Resumption of negotiations to end the long labor strike in Canada

Toronto (Canada), July 10 (EFE). Talks to end a strike by dockers on Canada’s Pacific coast, which began 10 days ago and is affecting the daily movement of products worth C$500 million (US$376 million), resumed on Monday.

Representatives of Longshore and Warehouse Canada (Ilwuc) and the employers’ association, the BC Marine Employers Association, have resumed negotiations to bridge positions with the help of federal mediators.

The strike of 7,400 Ilwuc members crippled 30 ports in the province of British Columbia, including Vancouver, Canada’s busiest and through which 25% of the country’s international trade passes.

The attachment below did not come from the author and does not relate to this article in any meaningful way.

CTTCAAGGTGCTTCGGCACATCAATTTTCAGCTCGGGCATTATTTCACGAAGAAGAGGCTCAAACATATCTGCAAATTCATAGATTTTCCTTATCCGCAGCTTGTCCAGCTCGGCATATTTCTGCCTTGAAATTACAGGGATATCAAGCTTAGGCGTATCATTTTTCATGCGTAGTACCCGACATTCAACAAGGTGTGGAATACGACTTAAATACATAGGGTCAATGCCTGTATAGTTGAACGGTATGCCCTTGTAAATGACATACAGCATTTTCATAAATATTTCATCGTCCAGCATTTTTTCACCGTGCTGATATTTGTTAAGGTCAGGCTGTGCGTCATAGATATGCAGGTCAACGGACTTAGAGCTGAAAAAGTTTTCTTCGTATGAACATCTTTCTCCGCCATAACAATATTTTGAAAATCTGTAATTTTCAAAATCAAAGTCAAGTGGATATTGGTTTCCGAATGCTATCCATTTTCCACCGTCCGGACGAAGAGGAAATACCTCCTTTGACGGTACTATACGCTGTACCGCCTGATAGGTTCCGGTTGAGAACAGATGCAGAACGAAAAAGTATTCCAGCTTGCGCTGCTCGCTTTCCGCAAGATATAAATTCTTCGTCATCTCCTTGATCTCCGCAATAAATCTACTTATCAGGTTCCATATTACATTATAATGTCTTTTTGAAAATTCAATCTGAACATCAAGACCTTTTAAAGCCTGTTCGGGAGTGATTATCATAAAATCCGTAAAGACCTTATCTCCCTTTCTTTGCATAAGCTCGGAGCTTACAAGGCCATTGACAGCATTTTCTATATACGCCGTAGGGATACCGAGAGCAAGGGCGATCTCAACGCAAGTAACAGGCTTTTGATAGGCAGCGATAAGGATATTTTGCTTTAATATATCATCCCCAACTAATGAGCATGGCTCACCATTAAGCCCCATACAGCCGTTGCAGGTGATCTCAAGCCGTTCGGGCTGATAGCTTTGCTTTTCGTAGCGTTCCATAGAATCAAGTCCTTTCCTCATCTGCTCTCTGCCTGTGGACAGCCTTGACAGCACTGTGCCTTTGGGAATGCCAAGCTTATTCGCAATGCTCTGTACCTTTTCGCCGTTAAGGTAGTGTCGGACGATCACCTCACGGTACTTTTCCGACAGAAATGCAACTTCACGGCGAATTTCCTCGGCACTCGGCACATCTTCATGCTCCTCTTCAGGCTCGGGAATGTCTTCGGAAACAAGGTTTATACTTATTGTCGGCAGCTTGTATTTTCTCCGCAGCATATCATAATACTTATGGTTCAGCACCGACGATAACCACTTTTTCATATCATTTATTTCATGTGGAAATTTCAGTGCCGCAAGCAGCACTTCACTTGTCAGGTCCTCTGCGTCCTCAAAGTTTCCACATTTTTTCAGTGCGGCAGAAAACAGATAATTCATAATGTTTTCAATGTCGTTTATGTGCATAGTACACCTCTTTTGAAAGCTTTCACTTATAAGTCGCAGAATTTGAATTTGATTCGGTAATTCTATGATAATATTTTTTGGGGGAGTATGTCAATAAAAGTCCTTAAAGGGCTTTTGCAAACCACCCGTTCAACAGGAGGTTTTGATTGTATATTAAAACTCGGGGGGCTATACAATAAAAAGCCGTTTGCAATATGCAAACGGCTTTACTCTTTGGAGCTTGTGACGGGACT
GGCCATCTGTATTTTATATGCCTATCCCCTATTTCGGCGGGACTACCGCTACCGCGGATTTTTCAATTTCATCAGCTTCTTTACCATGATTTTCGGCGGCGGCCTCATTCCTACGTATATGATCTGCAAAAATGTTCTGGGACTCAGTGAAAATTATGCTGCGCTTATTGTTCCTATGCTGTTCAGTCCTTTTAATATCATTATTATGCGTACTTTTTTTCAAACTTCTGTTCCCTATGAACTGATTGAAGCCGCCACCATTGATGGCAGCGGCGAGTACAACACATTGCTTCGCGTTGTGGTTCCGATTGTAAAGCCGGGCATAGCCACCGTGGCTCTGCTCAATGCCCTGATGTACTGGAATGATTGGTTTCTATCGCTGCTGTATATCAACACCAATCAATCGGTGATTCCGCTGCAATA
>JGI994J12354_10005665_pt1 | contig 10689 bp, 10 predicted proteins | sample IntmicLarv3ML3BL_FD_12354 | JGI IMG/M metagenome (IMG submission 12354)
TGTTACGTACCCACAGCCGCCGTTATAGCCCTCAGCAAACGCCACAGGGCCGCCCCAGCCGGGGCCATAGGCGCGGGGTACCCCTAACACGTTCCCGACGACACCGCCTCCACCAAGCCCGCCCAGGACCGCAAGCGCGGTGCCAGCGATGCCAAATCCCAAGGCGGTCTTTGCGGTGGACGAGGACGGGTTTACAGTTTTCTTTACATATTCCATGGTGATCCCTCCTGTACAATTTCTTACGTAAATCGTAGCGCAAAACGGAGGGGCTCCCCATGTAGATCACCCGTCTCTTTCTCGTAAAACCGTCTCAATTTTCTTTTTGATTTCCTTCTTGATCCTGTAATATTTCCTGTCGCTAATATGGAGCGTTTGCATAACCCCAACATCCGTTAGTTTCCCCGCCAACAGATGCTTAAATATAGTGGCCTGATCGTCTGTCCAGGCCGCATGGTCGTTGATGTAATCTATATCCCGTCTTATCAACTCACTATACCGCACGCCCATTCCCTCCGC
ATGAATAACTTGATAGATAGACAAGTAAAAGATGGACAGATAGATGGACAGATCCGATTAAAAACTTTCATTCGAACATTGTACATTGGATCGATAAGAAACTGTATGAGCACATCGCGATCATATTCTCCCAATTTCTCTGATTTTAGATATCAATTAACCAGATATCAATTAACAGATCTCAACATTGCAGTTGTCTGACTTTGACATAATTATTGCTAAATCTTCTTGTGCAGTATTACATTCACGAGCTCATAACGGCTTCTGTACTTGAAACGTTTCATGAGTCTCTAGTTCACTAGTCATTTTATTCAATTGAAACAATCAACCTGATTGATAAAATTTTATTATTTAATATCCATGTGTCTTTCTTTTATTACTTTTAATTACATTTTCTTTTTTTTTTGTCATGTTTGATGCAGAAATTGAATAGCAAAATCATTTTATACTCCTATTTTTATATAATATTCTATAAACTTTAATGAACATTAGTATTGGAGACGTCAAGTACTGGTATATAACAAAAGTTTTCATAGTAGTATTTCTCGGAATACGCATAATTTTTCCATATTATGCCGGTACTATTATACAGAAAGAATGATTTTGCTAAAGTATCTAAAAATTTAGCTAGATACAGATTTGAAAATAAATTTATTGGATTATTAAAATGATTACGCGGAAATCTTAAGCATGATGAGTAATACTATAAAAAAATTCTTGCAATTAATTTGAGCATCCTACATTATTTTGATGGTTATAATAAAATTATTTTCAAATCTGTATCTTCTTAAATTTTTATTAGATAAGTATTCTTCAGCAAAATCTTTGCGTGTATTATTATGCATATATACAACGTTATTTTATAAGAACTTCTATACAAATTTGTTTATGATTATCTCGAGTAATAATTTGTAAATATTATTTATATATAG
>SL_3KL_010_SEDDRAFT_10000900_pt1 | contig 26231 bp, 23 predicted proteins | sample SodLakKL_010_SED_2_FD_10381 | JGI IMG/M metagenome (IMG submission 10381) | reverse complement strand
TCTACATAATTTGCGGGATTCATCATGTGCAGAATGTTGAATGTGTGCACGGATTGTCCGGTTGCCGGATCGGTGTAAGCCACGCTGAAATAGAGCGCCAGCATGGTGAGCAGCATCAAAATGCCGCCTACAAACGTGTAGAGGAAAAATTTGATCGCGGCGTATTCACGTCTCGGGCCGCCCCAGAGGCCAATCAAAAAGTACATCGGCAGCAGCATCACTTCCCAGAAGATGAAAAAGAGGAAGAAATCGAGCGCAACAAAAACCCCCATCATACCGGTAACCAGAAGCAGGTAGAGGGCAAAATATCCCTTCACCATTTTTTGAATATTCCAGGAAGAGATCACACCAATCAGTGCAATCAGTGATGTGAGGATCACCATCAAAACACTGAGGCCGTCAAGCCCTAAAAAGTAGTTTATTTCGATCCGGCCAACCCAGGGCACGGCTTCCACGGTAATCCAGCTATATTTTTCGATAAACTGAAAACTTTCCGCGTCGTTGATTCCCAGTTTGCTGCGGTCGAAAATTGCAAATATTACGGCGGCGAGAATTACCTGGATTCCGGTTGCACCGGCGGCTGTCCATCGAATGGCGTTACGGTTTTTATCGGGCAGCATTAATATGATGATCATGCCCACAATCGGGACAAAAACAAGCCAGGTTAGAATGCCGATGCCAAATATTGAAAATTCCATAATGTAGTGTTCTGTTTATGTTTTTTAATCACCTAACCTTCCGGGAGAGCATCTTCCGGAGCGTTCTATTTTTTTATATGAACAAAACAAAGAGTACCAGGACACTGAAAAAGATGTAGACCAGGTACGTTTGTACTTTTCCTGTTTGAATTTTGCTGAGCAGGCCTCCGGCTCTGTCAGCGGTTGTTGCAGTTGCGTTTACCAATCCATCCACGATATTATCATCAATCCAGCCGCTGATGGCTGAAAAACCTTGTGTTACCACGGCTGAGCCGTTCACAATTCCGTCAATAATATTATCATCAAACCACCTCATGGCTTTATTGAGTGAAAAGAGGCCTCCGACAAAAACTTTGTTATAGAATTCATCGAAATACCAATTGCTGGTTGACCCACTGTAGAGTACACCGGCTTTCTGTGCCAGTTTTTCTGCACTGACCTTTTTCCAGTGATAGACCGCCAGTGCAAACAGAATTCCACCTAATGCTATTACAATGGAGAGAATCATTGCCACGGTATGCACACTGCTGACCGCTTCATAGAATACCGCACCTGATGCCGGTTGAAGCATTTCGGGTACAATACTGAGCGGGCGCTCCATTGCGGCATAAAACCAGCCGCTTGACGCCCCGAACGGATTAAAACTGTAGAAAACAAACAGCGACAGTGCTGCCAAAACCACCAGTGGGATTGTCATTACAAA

The Confederation of Canadian Manufacturers and Exporters estimated that the strike was affecting the movement of goods worth C$500 million each day.

Workers are demanding better wages and job guarantees due to the increase in automation and the use of non-union workers.

For its part, the Employers Association, which includes 49 companies, said in a statement last Saturday that the union had rejected all proposals submitted so far.

Business associations and the governments of several provinces in the country called on the federal executive to intervene to end the strike. So far, Canadian Prime Minister Justin Trudeau has refused to force union members to return to their jobs. EFE


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